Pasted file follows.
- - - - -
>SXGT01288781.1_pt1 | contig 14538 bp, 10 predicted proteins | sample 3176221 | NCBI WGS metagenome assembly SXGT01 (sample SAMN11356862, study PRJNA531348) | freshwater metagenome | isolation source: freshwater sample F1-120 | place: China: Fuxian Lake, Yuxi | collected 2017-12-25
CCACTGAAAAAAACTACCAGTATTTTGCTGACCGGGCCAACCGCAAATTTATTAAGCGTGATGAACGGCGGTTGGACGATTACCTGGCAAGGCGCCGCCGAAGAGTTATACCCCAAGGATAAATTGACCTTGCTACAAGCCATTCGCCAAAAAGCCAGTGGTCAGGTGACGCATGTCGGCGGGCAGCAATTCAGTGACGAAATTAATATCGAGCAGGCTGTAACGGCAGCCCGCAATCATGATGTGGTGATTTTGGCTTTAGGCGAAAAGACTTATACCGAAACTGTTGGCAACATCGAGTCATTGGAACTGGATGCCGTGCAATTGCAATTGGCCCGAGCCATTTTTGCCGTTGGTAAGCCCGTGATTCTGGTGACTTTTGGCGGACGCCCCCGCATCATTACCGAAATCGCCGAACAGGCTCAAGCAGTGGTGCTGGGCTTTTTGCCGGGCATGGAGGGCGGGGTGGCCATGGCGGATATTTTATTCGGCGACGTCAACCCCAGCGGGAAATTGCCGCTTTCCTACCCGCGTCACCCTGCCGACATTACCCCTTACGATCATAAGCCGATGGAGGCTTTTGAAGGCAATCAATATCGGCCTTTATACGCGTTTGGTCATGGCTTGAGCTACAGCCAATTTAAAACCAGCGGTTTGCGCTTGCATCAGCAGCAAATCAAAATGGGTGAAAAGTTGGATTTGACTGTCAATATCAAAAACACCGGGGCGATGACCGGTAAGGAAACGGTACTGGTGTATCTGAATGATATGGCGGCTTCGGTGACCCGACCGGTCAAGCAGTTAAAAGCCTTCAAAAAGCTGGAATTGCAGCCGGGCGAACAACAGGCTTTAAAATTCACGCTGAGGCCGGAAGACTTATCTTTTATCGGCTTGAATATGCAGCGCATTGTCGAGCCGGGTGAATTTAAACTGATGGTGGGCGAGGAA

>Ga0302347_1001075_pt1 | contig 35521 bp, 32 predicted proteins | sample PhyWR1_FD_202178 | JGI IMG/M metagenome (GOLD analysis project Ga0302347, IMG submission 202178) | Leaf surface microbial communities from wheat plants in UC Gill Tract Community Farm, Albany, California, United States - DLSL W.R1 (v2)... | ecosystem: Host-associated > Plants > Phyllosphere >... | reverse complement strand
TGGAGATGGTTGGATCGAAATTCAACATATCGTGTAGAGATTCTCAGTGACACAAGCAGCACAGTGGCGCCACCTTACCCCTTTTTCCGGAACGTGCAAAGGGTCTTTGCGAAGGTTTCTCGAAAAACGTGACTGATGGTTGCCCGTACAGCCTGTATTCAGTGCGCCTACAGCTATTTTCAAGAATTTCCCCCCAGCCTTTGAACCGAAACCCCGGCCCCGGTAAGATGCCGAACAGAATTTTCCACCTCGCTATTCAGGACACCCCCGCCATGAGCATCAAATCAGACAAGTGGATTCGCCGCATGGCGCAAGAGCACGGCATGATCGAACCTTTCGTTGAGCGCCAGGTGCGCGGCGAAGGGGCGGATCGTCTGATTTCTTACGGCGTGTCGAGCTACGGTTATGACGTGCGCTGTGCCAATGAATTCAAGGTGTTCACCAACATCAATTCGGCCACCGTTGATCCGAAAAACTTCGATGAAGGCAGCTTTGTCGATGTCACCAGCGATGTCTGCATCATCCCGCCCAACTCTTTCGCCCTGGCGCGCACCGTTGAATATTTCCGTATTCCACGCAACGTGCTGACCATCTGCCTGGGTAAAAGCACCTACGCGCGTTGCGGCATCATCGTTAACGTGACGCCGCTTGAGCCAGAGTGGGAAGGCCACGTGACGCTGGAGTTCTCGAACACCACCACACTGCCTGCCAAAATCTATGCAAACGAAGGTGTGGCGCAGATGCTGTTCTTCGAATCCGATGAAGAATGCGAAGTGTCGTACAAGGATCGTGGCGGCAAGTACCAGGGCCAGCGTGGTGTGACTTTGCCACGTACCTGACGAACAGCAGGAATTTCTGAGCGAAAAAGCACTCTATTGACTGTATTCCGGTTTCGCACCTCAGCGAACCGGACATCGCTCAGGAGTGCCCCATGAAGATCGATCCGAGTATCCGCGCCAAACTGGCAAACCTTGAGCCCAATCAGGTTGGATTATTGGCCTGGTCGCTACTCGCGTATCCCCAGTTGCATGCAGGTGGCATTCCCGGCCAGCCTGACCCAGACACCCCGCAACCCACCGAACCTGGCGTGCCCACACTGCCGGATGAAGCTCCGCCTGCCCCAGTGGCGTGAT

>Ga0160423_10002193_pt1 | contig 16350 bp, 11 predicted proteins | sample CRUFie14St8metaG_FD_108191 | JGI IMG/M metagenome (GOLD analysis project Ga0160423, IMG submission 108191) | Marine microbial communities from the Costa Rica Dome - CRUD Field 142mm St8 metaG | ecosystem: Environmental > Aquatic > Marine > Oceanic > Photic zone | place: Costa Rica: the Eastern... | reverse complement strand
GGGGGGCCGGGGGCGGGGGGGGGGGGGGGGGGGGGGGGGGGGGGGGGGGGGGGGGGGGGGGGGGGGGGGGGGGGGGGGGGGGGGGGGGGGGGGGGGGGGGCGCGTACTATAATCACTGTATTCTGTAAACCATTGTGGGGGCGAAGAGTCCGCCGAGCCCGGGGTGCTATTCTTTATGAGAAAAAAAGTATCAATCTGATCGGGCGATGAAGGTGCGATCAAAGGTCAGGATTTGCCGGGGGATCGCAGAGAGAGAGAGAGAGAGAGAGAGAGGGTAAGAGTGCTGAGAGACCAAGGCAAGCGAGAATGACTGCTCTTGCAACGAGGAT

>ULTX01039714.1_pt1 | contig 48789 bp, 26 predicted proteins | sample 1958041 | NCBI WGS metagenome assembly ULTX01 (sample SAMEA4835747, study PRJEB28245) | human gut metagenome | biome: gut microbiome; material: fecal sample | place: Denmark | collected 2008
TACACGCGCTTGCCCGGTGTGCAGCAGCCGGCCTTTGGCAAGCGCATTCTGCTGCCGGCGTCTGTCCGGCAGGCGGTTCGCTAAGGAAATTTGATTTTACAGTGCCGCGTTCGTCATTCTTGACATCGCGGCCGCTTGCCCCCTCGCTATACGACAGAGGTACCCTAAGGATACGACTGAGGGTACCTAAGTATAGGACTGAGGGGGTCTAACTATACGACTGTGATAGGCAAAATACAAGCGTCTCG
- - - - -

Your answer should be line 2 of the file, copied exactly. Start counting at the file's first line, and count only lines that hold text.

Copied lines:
CCACTGAAAAAAACTACCAGTATTTTGCTGACCGGGCCAACCGCAAATTTATTAAGCGTGATGAACGGCGGTTGGACGATTACCTGGCAAGGCGCCGCCGAAGAGTTATACCCCAAGGATAAATTGACCTTGCTACAAGCCATTCGCCAAAAAGCCAGTGGTCAGGTGACGCATGTCGGCGGGCAGCAATTCAGTGACGAAATTAATATCGAGCAGGCTGTAACGGCAGCCCGCAATCATGATGTGGTGATTTTGGCTTTAGGCGAAAAGACTTATACCGAAACTGTTGGCAACATCGAGTCATTGGAACTGGATGCCGTGCAATTGCAATTGGCCCGAGCCATTTTTGCCGTTGGTAAGCCCGTGATTCTGGTGACTTTTGGCGGACGCCCCCGCATCATTACCGAAATCGCCGAACAGGCTCAAGCAGTGGTGCTGGGCTTTTTGCCGGGCATGGAGGGCGGGGTGGCCATGGCGGATATTTTATTCGGCGACGTCAACCCCAGCGGGAAATTGCCGCTTTCCTACCCGCGTCACCCTGCCGACATTACCCCTTACGATCATAAGCCGATGGAGGCTTTTGAAGGCAATCAATATCGGCCTTTATACGCGTTTGGTCATGGCTTGAGCTACAGCCAATTTAAAACCAGCGGTTTGCGCTTGCATCAGCAGCAAATCAAAATGGGTGAAAAGTTGGATTTGACTGTCAATATCAAAAACACCGGGGCGATGACCGGTAAGGAAACGGTACTGGTGTATCTGAATGATATGGCGGCTTCGGTGACCCGACCGGTCAAGCAGTTAAAAGCCTTCAAAAAGCTGGAATTGCAGCCGGGCGAACAACAGGCTTTAAAATTCACGCTGAGGCCGGAAGACTTATCTTTTATCGGCTTGAATATGCAGCGCATTGTCGAGCCGGGTGAATTTAAACTGATGGTGGGCGAGGAA